BOTTOM Line Regarding ECG #1: In the setting of new-onset, ischemic-sounding chest pain in this 50-something man — I was concerned  that in lead V2, the slightly elevated ST segment, with disproportionately tall T wave might represent a hyperacute change — and, in that context — that the subtle findings I note above in leads III, aVF and aVL might be real.
  • Other findings on this tracing were potentially consistent with a repolarization variant. These included: i) A normal QTc interval; ii) Marked increase in QRS amplitude in anterior leads; iii) Each of the Q waves in this tracing (ie, in leads I, aVL; and V3-thru-V6) are small and narrow in size; andiv) Other than in lead V2 — the amount of ST elevation; the J-point notching; the “shape” of the ST segment and T wave amplitude with respect to R wave amplitude in each of the chest leads seems proportional and consistent with a repolarization variant.

The Case Continues: Initial troponin was normal. The cath lab was not activated at this time. The patient was treated with aspirin, nitroglycerin and IV morphine. His symptoms improved — but he was still having chest pain 45 minutes later when ECG #2 was obtained (Figure-2).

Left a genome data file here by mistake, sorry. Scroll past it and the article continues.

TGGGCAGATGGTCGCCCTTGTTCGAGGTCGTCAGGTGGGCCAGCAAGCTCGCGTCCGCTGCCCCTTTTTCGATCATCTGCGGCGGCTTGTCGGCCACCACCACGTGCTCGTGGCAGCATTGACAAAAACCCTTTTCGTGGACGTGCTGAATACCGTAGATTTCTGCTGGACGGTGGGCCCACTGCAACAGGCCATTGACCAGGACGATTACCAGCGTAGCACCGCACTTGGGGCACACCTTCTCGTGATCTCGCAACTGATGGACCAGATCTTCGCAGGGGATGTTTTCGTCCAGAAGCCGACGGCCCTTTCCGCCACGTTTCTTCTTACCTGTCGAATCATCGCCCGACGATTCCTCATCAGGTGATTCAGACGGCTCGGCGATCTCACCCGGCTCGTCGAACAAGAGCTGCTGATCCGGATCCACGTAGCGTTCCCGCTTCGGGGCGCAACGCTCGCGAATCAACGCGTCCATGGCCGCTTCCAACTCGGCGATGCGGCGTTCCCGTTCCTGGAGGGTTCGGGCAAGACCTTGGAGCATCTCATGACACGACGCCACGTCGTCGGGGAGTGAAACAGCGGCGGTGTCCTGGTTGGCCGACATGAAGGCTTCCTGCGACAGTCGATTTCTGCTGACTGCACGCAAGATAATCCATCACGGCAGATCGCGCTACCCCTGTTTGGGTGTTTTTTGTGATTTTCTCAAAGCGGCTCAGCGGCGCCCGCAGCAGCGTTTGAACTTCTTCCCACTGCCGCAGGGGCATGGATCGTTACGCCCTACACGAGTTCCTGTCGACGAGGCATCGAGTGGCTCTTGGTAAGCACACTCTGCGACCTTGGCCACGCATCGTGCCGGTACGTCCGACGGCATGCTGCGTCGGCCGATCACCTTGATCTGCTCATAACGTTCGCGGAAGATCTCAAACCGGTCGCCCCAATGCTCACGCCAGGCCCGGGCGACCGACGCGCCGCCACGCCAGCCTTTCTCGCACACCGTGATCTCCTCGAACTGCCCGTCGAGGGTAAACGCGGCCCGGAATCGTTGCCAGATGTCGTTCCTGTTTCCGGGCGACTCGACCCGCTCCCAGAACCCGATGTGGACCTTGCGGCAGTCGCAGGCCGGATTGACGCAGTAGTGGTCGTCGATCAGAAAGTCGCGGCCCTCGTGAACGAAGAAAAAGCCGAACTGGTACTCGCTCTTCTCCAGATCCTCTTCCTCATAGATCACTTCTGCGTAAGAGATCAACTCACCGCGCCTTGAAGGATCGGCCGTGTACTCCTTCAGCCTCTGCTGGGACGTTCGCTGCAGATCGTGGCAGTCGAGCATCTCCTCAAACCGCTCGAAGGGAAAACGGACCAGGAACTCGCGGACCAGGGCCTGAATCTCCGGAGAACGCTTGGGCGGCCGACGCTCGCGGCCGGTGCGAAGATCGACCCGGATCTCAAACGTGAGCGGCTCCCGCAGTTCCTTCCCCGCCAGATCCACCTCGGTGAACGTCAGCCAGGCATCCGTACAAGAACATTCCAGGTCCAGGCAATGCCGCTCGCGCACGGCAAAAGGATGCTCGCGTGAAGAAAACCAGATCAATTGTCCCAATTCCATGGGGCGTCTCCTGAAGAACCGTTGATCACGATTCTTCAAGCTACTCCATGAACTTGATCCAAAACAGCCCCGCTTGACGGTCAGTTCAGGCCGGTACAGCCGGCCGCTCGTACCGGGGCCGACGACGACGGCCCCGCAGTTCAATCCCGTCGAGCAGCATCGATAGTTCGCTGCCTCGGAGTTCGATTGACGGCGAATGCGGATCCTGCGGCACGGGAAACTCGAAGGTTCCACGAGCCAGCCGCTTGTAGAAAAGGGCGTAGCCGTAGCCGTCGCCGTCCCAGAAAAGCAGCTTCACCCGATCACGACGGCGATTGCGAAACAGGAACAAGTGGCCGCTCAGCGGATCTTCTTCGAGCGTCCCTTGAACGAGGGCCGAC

• After seeing ECG #2 — What are YOUR thoughts on this case?

Figure-2: The 2nd ECG that was done 45 minutes later in this case (See text).

MY THOUGHTS on ECG #2: My initial impression after seeing ECG #2 — was that overall QRS amplitude and the shape of ST-T waves was similar to ST-T wave appearance in ECG #1.
  • QUESTION: Did YOU Note any significant difference(s) between these 2 tracings?

MY Confession: In my haste to assess the follow-up ECG ( = ECG #2) — I failed to put the 2 tracings next to each other. Instead — I simply flipped from looking at the 12 leads in ECG #1 in one glance — and then looking at all 12-leads in ECG #2 in the next glance ...
  • PEARL #1: The most time-efficient way to compare 2 serial tracings is after you have completely interpreted the 1st tracing (as I do above) — Then, to put both ECGs right next to each other — And then, to proceed with a lead-by-lead comparison of the 2 tracings. See how much EASIER this becomes by looking at Figure-3.

Figure-3: I’ve put the 2 tracings in this case together. See how much EASIER it now is to do a lead-by-lead comparison between the 2 tracings (See text).